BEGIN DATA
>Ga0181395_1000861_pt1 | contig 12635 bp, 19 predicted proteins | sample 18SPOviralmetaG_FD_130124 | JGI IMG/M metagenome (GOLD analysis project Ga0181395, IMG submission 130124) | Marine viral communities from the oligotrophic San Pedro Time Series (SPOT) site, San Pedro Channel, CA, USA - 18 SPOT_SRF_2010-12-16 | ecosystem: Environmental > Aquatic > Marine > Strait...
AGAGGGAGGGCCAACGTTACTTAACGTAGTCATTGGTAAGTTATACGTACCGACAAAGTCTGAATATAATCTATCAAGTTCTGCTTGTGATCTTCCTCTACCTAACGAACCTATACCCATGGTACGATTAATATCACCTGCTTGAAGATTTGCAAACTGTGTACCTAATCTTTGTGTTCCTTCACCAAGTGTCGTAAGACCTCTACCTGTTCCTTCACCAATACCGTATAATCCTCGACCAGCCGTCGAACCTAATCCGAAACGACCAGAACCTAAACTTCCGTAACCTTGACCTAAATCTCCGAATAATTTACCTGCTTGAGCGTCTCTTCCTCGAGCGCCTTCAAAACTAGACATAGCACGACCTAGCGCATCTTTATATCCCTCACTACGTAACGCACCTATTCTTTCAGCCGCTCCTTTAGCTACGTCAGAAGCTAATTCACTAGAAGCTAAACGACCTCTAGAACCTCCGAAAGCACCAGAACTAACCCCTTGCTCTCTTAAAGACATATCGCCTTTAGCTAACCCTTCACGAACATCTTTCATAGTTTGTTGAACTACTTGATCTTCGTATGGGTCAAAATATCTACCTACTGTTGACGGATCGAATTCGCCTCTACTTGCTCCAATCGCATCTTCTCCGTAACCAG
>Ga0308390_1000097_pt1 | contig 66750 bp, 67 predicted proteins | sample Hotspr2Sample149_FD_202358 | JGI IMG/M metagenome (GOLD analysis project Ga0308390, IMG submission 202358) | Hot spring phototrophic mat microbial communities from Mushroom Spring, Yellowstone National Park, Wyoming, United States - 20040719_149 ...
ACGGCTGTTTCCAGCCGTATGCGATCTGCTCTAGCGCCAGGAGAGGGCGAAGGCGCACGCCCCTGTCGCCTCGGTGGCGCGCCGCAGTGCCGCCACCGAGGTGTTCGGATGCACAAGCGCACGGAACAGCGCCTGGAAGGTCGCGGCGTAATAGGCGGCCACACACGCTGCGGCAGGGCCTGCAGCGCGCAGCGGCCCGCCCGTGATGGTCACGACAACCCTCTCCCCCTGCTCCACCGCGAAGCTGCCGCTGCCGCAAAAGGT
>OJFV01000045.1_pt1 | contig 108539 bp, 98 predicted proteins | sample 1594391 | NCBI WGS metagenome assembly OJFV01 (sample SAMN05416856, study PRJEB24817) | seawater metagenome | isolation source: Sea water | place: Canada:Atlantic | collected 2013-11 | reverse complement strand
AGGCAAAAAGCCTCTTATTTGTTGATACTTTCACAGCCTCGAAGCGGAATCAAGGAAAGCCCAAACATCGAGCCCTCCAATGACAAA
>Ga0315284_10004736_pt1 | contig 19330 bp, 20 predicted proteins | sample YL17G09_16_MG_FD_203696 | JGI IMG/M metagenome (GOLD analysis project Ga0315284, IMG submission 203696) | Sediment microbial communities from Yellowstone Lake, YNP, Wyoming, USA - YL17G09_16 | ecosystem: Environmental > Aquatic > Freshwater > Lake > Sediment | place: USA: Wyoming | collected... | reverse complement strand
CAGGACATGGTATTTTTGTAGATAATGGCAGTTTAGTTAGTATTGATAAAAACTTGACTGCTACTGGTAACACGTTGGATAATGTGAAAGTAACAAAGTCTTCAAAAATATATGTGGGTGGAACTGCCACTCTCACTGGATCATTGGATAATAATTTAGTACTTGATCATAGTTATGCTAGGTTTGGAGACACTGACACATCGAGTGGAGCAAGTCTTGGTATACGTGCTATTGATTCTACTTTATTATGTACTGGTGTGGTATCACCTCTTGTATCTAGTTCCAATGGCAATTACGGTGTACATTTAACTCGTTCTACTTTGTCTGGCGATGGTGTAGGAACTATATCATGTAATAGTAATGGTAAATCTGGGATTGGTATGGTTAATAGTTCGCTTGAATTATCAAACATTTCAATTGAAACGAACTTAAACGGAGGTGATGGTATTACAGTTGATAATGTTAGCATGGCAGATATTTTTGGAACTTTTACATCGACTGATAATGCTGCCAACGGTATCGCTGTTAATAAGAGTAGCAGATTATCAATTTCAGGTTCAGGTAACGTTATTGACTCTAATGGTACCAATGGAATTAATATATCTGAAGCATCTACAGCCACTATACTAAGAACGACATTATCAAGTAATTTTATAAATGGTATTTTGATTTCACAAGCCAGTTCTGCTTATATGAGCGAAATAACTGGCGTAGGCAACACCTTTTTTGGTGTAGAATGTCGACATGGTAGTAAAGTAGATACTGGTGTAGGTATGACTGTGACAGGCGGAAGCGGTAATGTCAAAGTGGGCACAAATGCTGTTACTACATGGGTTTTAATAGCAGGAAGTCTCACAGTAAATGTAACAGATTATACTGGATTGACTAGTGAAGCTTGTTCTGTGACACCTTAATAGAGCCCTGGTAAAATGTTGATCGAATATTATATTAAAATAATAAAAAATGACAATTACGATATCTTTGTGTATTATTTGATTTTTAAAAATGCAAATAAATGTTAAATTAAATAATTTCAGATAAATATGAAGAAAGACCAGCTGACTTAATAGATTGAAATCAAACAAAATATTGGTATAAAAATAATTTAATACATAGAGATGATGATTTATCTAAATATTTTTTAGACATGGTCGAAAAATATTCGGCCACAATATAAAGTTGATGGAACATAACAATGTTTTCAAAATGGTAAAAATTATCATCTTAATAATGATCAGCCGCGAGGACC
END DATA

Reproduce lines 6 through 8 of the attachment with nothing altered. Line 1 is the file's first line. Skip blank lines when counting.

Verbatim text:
AGGCAAAAAGCCTCTTATTTGTTGATACTTTCACAGCCTCGAAGCGGAATCAAGGAAAGCCCAAACATCGAGCCCTCCAATGACAAA
>Ga0315284_10004736_pt1 | contig 19330 bp, 20 predicted proteins | sample YL17G09_16_MG_FD_203696 | JGI IMG/M metagenome (GOLD analysis project Ga0315284, IMG submission 203696) | Sediment microbial communities from Yellowstone Lake, YNP, Wyoming, USA - YL17G09_16 | ecosystem: Environmental > Aquatic > Freshwater > Lake > Sediment | place: USA: Wyoming | collected... | reverse complement strand
CAGGACATGGTATTTTTGTAGATAATGGCAGTTTAGTTAGTATTGATAAAAACTTGACTGCTACTGGTAACACGTTGGATAATGTGAAAGTAACAAAGTCTTCAAAAATATATGTGGGTGGAACTGCCACTCTCACTGGATCATTGGATAATAATTTAGTACTTGATCATAGTTATGCTAGGTTTGGAGACACTGACACATCGAGTGGAGCAAGTCTTGGTATACGTGCTATTGATTCTACTTTATTATGTACTGGTGTGGTATCACCTCTTGTATCTAGTTCCAATGGCAATTACGGTGTACATTTAACTCGTTCTACTTTGTCTGGCGATGGTGTAGGAACTATATCATGTAATAGTAATGGTAAATCTGGGATTGGTATGGTTAATAGTTCGCTTGAATTATCAAACATTTCAATTGAAACGAACTTAAACGGAGGTGATGGTATTACAGTTGATAATGTTAGCATGGCAGATATTTTTGGAACTTTTACATCGACTGATAATGCTGCCAACGGTATCGCTGTTAATAAGAGTAGCAGATTATCAATTTCAGGTTCAGGTAACGTTATTGACTCTAATGGTACCAATGGAATTAATATATCTGAAGCATCTACAGCCACTATACTAAGAACGACATTATCAAGTAATTTTATAAATGGTATTTTGATTTCACAAGCCAGTTCTGCTTATATGAGCGAAATAACTGGCGTAGGCAACACCTTTTTTGGTGTAGAATGTCGACATGGTAGTAAAGTAGATACTGGTGTAGGTATGACTGTGACAGGCGGAAGCGGTAATGTCAAAGTGGGCACAAATGCTGTTACTACATGGGTTTTAATAGCAGGAAGTCTCACAGTAAATGTAACAGATTATACTGGATTGACTAGTGAAGCTTGTTCTGTGACACCTTAATAGAGCCCTGGTAAAATGTTGATCGAATATTATATTAAAATAATAAAAAATGACAATTACGATATCTTTGTGTATTATTTGATTTTTAAAAATGCAAATAAATGTTAAATTAAATAATTTCAGATAAATATGAAGAAAGACCAGCTGACTTAATAGATTGAAATCAAACAAAATATTGGTATAAAAATAATTTAATACATAGAGATGATGATTTATCTAAATATTTTTTAGACATGGTCGAAAAATATTCGGCCACAATATAAAGTTGATGGAACATAACAATGTTTTCAAAATGGTAAAAATTATCATCTTAATAATGATCAGCCGCGAGGACC